To inform readers about the candidates seeking their votes on the November ballot, the San Antonio Report asked all candidates to answer the following questions. We edited answers for clarity, not substance or grammar, and we did not fact-check responses. We restricted responses to 200 words for each question.
Read other candidates’ answers here.
Link to campaign website:
Education background/degrees earned:
Bachelor of Arts, University of Texas at San Antonio; Master of Public Affairs, Baruch College; Juris Doctor, University of Texas Law
Current occupation, employer, or job title:
Previous elected offices held and/or sought:
Texas House of Representatives, District 116 (2001-2018; 2019-present)
Why do you feel you are the best candidate for the office you are seeking?
I have been proud to serve the residents of House District 116 for nearly 20 years in the Texas House of Representatives. During that time, I have earned a reputation as a dedicated, knowledgeable lawmaker who never backs down from the good fight. My years of experience have given me an extensive knowledge of the Texas Legislature, which I will leverage to accomplish the hard work that lies ahead in the next legislative session. With COVID-19 recovery, redistricting, and a tough budget cycle looming in 2021, HD-116 will need a principled and experienced legislator advocating for them in Austin.
What three issues do you feel are most important to voters in your district?
One issue I hear about regularly is public education. Last session, lawmakers came together to pass landmark school finance legislation, House Bill 3. In 2021, it will be critical that Texas maintains its commitment to Bexar County students and teachers. Our schools need to know that even in a difficult budget cycle, lawmakers have their backs. We also must address health care access and insurance coverage. Our state once again leads the country with the highest uninsured rate for both adults and children. COVID-19 job loss has worsened the crisis, as many families received their coverage through their employers. Texas needs to be bold and finally accept the additional federal dollars available to our state through Medicaid expansion. We also need to address the barriers that keep people uninsured or underinsured, including the arbitrary data checks that kick thousands of children off Medicaid each year. Another major concern is support for working families, particularly in light of the COVID-19 crisis. Lawmakers will have our work cut out for us when we return to Austin in January. Small businesses need relief to stay afloat, and Texas workers need an unemployment system that works for them when they need it most.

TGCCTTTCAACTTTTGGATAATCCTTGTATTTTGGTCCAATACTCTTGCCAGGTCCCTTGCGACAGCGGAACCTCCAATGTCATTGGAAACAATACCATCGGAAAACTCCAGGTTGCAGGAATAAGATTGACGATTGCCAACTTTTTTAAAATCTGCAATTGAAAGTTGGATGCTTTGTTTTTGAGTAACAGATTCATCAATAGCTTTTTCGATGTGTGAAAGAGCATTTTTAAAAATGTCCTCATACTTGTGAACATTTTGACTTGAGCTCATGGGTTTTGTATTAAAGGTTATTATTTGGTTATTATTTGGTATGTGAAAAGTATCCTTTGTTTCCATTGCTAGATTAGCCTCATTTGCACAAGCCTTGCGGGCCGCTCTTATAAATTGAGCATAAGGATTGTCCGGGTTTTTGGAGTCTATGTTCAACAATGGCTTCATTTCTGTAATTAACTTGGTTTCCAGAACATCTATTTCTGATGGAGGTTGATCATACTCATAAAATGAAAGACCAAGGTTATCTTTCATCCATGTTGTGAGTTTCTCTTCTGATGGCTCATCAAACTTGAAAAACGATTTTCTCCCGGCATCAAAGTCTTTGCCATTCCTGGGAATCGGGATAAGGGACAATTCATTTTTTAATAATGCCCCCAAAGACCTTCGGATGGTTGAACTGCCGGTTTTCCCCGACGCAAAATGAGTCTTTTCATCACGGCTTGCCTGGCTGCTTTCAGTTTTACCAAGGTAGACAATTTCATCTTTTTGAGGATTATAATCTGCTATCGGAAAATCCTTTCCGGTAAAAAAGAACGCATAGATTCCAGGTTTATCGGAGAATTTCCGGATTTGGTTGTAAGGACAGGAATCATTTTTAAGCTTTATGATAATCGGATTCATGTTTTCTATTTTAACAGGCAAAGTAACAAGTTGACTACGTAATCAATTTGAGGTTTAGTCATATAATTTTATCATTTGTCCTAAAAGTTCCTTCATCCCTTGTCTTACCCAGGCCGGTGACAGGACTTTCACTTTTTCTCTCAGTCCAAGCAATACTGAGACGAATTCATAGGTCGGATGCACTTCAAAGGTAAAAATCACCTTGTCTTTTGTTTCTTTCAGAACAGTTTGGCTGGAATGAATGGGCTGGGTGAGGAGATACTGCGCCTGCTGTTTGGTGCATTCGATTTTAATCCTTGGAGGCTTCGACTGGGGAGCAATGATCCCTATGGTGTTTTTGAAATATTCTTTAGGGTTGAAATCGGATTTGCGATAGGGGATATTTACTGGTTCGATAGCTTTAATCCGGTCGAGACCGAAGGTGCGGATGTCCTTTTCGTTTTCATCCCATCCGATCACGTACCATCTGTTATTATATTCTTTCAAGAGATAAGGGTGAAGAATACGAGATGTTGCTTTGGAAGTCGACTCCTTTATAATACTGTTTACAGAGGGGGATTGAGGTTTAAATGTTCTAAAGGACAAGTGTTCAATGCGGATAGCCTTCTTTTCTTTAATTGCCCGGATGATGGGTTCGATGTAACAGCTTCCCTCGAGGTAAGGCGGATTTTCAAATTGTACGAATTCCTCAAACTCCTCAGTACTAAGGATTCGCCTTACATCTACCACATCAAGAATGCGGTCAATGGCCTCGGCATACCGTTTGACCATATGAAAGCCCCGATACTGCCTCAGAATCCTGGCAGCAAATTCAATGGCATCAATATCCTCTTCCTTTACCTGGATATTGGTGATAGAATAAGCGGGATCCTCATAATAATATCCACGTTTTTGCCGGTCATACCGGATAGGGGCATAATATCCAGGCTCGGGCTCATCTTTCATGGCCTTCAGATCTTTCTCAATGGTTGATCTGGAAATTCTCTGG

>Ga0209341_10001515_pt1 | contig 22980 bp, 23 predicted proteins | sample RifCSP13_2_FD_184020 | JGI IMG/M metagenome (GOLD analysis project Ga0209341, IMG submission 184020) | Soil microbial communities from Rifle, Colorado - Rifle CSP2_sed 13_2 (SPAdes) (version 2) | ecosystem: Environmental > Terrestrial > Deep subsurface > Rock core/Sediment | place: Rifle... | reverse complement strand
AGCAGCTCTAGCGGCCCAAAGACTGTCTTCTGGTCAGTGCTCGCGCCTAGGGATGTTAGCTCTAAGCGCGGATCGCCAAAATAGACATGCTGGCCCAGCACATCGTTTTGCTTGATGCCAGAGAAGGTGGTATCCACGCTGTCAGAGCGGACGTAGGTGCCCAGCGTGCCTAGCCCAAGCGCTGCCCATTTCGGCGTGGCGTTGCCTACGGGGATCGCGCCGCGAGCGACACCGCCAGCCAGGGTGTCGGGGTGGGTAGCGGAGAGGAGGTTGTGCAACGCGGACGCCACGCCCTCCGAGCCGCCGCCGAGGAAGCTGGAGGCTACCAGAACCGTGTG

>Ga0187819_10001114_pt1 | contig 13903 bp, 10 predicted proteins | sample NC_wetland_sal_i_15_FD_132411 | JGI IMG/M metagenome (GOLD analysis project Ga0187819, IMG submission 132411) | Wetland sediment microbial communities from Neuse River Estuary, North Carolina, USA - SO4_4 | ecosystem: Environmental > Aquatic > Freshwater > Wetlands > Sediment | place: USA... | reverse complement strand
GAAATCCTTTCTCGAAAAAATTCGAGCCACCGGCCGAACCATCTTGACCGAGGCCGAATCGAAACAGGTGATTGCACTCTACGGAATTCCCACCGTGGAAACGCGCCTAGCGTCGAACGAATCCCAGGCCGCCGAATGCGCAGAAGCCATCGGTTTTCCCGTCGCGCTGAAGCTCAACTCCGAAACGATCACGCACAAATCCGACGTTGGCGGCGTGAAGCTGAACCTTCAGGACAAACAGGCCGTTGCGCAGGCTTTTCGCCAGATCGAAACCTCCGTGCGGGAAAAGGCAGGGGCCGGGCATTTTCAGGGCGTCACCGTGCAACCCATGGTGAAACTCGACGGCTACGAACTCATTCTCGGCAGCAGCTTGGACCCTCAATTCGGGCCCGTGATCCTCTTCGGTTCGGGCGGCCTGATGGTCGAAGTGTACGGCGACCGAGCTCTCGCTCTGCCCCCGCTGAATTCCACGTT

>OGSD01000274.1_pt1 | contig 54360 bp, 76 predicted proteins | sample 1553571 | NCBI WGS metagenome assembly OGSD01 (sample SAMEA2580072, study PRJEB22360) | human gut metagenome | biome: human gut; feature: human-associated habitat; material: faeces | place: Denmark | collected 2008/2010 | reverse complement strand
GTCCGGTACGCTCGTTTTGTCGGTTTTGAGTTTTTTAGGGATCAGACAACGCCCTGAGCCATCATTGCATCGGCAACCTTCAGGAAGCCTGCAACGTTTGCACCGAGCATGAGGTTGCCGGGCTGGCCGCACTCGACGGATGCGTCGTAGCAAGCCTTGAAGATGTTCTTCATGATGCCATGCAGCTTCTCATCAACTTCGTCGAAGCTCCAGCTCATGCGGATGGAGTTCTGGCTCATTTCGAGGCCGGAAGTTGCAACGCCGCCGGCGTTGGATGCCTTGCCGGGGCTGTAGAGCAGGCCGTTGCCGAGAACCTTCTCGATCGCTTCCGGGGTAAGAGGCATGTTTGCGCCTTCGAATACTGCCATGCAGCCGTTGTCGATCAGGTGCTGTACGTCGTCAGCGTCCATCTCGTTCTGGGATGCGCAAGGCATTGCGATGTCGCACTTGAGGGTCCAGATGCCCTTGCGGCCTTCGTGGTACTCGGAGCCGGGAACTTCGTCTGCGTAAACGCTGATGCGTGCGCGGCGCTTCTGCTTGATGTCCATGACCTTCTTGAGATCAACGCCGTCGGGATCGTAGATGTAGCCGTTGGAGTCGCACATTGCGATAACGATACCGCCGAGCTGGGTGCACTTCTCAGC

If elected, what would be your top priorities after taking office?
My top priority looking ahead to next session will be health care. As legal challenges to the Affordable Care Act mount (including one lawsuit helmed by Texas Attorney General Ken Paxton), it is imperative that Texas affirm its commitment to protections for people with preexisting conditions. The first bill I filed last session would have codified those protections into state law, and I will make it a priority again next session. The next legislative session will also provide new opportunities to update our state’s antiquated unemployment system, to draw fair lines during redistricting, and to pass strong racial justice policies, such as the George Floyd Act and Bo’s Law.
How has the coronavirus pandemic shaped your priorities?
The COVID-19 pandemic has made systemic change all the more urgent in Texas. No longer can lawmakers deny the structural barriers in place to prevent poor and working class families from receiving assistance. For example, it is now hard for lawmakers to contest the need for major reform to our state’s unemployment system. Millions of our constituents have applied for benefits and assistance, many of them for the first time in their lives. I can’t tell you how often I receive calls from people who had never applied for unemployment before the pandemic and are shocked and frustrated at how difficult navigating the system is. Texas’ COVID-19 recovery will demand creative solutions to the most pressing issues facing our state: health care, the economy, public education, the budget, and more. I look forward to playing a leading role in that vision if reelected.
For incumbents: What do you consider your most significant accomplishments in office? What would you change?
In my nearly 20 years in the Texas Legislature, I have had my fair share of wins and, serving in the minority for most of that time, no shortage of losses. Looking back, I am most proud of the times I fought for the vulnerable among us, even when the path to victory seemed nearly impossible. In 2013, I led budget negotiations and restored $3.93 billion in funding to Texas public schools, despite being outnumbered by the majority party. As chairman of the Mexican American Legislative Caucus (MALC), I challenged a discriminatory voter suppression law in what would become the longest voting rights case in Texas history. I am also proud to have negotiated and passed landmark surprise medical billing protections in 2019, making sure that Texas families aren’t hit with expensive bills for out-of-network care that was beyond their control.
For non-incumbents: What, if anything, would you do differently from the current officeholder?